Surf’s Up

Locals fight to block access, but court says no

By R.E. Graswich
September 2023

Nobody mistakes Pocket and Little Pocket for Palos Verdes Estates. But there’s a connection.

All three communities border a site of natural beauty. All have residents desperate to keep outsiders away. All have local authorities who sympathize with privilege and exclusivity, even when it’s illegal and leads to threats and violence.

Palos Verdes Estates is a rich community in Los Angeles County overlooking the Pacific. The city sits above Lunada Bay, one of California’s best surf breaks.

For decades, men from Palos Verdes intimidated, vandalized and assaulted people who visited the beach.

Trouble began in the 1970s and continued for 45 years. Surfers from Sacramento to Honolulu recognized Lunada Bay as hostile territory. Surfers call such places “localized.” In Palos Verdes, authorities knew Lunada Bay was dangerously localized. They approved.

The city owns the beach. Yet local officials refused to promote public access. They stood by when a group called Lunada Bay Boys attacked surfers and vandalized cars. They didn’t care when Bay Boys built a platform of stones and wood—Rock Fort—to harass visitors.

Eventually, visitors grew sick of threats, vandalism and violence. They complained to Palos Verdes officials. Nothing changed. So the visitors sued. They said the Bay Boys and city illegally localized Lunada Bay and prevented public access.

Lawsuits meandered through the courts. Several complaints filed against individual Bay Boys produced settlements. Another suit alleged the city conspired with Bay Boys to make Lunada Bay private and prevent public access.

To prove the point, visitors said Palos Verdes police were unconcerned about harassment at Rock Fort.

The case went to trial. The visitors lost. The court said the city didn’t build Rock Fort and thus wasn’t responsible for it. As for harassment, that’s not covered by the Coastal Act, the law that protects public access to state beaches. Palos Verdes and Bay Boys cheered their victory.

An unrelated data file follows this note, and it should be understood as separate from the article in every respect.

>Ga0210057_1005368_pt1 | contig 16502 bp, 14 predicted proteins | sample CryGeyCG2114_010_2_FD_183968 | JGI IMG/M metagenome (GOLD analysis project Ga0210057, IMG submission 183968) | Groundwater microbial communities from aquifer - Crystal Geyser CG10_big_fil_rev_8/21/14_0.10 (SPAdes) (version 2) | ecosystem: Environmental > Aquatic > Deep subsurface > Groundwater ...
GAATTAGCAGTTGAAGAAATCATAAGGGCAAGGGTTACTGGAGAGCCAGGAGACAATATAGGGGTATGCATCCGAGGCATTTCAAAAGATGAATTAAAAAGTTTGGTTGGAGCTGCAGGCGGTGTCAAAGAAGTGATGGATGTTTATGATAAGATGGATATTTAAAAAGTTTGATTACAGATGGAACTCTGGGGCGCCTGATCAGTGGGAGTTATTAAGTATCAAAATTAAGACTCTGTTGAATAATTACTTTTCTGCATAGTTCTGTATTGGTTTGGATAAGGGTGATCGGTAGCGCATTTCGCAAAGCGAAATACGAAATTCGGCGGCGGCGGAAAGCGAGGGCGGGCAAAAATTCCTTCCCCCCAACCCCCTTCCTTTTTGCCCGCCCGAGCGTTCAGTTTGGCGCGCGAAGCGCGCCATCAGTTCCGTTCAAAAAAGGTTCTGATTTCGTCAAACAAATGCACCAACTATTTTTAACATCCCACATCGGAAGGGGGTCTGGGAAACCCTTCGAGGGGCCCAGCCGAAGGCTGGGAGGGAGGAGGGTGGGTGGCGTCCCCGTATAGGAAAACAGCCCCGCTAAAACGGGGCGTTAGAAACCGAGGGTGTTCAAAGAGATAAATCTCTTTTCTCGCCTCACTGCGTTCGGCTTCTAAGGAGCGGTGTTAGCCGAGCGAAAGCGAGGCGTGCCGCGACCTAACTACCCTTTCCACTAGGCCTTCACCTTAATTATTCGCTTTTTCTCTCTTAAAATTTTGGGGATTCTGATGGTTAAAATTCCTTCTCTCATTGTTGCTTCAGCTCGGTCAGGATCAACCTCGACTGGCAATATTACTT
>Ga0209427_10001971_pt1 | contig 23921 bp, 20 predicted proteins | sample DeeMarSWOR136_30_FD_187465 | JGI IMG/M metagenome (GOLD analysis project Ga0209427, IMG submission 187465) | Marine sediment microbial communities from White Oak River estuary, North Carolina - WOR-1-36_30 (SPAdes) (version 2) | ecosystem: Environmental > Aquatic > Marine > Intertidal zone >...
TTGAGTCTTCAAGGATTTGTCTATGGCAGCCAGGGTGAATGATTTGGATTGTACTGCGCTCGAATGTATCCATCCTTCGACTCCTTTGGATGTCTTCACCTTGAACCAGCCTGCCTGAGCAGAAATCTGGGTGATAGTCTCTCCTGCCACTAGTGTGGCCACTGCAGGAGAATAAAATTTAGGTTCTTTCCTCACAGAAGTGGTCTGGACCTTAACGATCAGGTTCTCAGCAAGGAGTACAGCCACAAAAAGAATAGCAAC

That might have been the end of it. But the visitors appealed.

This year, California Second Appellate District Judge Laurence Rubin and two colleagues reversed the verdict.

Rubin declared the city was responsible for Rock Fort and the Bay Boys’ behavior. Both actions violated the Coastal Act. Why? They changed the way the public accessed the beach and ocean.

The appellate judges ruled if the Bay Boys obtained permits to build Rock Fort and block beach access, they might have been OK. But the gang lacked permits.

The court’s decision included a priceless quote from Timm Browne, former Palos Verdes police chief: “People here do not like outsiders in general. Umm, I mean, they pay a price to live here. Umm, they have beautiful views of the ocean from most of the homes in the city… so, uh, they are protective of their community as a whole, umm, I mean surfers and non-surfers.”

When I read that quote, I thought about people who live near the Sacramento River Parkway and want to block public access to the levee and river in Pocket and Little Pocket. That’s how they talk.

The words also capture the sympathy for exclusivity demonstrated by the Central Valley Flood Protection Board. If you don’t believe me, walk the levee and look for messy temporary fences thrown up by nearby property owners.

Sacramento Levee Boys aren’t as dumb as Palos Verdes Bay Boys. Here, they obtained permits. Central Valley Flood Protection Board staff granted temporary fence permits to appease a few neighbors who complained about people on the levee looking into their backyards.

The flood board ignored the true objective. Neighbors near the river don’t care about a few trespassers. They want to kill the bike trail, scheduled for construction when the Army Corps finishes levee repairs.

The state flood board and city have spent 48 years servicing a few neighbors near the levee. That’s why it’s taken a half-century to build the bike trail. Special interests get far more love than the rest of us.

Pocket and Little Pocket aren’t Palos Verdes Estates. The Costal Act doesn’t apply to our levee. There are no surf breaks at Garcia Bend. But you catch my drift.

R.E. Graswich can be reached at Follow us on Facebook, Twitter and Instagram: @insidesacramento.

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